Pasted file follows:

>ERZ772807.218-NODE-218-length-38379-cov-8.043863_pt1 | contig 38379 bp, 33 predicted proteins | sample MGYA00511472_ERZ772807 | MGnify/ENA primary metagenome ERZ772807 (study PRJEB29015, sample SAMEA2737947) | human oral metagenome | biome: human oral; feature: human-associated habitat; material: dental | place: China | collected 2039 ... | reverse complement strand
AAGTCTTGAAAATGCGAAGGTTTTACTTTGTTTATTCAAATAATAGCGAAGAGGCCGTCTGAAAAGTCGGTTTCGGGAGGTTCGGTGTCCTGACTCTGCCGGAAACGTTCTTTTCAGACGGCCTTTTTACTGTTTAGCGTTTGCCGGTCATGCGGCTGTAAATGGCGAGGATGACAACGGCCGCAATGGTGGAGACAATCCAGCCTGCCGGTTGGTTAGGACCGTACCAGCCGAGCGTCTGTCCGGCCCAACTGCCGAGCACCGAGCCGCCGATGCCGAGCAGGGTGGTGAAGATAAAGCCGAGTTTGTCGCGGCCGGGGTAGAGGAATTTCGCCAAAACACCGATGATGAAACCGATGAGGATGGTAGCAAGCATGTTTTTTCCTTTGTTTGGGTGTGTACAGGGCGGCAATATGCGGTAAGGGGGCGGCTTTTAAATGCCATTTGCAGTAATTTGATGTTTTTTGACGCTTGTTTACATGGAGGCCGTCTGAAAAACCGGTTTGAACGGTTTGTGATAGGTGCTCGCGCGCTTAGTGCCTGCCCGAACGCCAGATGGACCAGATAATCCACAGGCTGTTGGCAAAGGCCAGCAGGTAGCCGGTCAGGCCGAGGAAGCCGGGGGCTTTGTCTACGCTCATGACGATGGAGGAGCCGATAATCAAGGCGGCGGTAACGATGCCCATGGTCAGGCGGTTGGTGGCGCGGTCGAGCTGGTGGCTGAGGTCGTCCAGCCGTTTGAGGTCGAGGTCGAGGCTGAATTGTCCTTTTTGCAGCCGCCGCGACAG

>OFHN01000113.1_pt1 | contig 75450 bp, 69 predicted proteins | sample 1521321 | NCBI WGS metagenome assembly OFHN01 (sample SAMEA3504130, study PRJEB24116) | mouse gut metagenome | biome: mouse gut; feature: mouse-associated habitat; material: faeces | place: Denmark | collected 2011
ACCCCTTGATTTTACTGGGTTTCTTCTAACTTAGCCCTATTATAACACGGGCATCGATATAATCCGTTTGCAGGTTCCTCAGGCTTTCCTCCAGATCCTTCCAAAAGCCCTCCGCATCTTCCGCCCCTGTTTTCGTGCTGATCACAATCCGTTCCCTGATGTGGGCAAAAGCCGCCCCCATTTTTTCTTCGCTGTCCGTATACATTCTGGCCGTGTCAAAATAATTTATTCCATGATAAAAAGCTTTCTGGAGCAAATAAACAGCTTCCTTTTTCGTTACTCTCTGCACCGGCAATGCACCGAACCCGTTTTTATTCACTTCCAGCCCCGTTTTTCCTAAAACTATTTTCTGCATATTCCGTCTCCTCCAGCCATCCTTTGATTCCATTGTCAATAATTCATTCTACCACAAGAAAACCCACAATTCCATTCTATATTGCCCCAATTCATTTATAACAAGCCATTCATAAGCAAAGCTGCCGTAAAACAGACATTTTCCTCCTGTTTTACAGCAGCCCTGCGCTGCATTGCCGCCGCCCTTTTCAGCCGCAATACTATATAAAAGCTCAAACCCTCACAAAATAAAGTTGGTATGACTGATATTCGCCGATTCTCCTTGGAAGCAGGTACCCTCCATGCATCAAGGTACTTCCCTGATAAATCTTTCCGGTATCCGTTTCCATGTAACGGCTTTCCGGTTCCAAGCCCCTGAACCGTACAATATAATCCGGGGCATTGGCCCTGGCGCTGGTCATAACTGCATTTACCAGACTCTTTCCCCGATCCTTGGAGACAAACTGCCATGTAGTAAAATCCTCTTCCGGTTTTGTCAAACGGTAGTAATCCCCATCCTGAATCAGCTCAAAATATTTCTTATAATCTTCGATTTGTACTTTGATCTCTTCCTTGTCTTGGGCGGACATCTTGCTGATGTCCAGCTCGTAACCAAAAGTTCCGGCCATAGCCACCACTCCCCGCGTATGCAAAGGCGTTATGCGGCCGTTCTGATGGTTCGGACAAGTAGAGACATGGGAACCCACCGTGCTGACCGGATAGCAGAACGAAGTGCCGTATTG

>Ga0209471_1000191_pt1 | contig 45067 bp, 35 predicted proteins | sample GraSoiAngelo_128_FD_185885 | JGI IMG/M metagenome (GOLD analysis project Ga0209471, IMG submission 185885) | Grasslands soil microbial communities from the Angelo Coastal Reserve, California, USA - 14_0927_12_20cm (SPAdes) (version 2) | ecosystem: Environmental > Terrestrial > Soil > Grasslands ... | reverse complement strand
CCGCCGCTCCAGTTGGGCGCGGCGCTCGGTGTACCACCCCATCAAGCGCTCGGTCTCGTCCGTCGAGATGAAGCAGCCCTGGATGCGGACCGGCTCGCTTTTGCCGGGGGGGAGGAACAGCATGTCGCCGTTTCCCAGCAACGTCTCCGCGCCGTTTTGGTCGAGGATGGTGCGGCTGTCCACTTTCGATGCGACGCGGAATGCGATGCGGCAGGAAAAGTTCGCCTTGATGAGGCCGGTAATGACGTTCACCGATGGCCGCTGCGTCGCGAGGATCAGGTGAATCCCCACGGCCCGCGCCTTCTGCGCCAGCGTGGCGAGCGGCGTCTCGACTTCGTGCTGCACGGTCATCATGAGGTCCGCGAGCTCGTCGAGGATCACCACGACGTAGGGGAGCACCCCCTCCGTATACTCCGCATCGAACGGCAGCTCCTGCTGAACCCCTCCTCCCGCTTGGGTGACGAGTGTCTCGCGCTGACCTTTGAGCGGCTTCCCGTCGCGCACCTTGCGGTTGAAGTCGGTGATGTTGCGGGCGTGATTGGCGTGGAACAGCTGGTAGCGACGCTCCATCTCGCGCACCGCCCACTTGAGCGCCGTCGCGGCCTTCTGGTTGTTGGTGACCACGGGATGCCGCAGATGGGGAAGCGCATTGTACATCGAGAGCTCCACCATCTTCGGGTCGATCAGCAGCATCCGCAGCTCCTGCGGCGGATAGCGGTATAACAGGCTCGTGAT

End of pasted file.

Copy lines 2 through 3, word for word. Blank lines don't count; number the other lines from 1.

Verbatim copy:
AAGTCTTGAAAATGCGAAGGTTTTACTTTGTTTATTCAAATAATAGCGAAGAGGCCGTCTGAAAAGTCGGTTTCGGGAGGTTCGGTGTCCTGACTCTGCCGGAAACGTTCTTTTCAGACGGCCTTTTTACTGTTTAGCGTTTGCCGGTCATGCGGCTGTAAATGGCGAGGATGACAACGGCCGCAATGGTGGAGACAATCCAGCCTGCCGGTTGGTTAGGACCGTACCAGCCGAGCGTCTGTCCGGCCCAACTGCCGAGCACCGAGCCGCCGATGCCGAGCAGGGTGGTGAAGATAAAGCCGAGTTTGTCGCGGCCGGGGTAGAGGAATTTCGCCAAAACACCGATGATGAAACCGATGAGGATGGTAGCAAGCATGTTTTTTCCTTTGTTTGGGTGTGTACAGGGCGGCAATATGCGGTAAGGGGGCGGCTTTTAAATGCCATTTGCAGTAATTTGATGTTTTTTGACGCTTGTTTACATGGAGGCCGTCTGAAAAACCGGTTTGAACGGTTTGTGATAGGTGCTCGCGCGCTTAGTGCCTGCCCGAACGCCAGATGGACCAGATAATCCACAGGCTGTTGGCAAAGGCCAGCAGGTAGCCGGTCAGGCCGAGGAAGCCGGGGGCTTTGTCTACGCTCATGACGATGGAGGAGCCGATAATCAAGGCGGCGGTAACGATGCCCATGGTCAGGCGGTTGGTGGCGCGGTCGAGCTGGTGGCTGAGGTCGTCCAGCCGTTTGAGGTCGAGGTCGAGGCTGAATTGTCCTTTTTGCAGCCGCCGCGACAG

>OFHN01000113.1_pt1 | contig 75450 bp, 69 predicted proteins | sample 1521321 | NCBI WGS metagenome assembly OFHN01 (sample SAMEA3504130, study PRJEB24116) | mouse gut metagenome | biome: mouse gut; feature: mouse-associated habitat; material: faeces | place: Denmark | collected 2011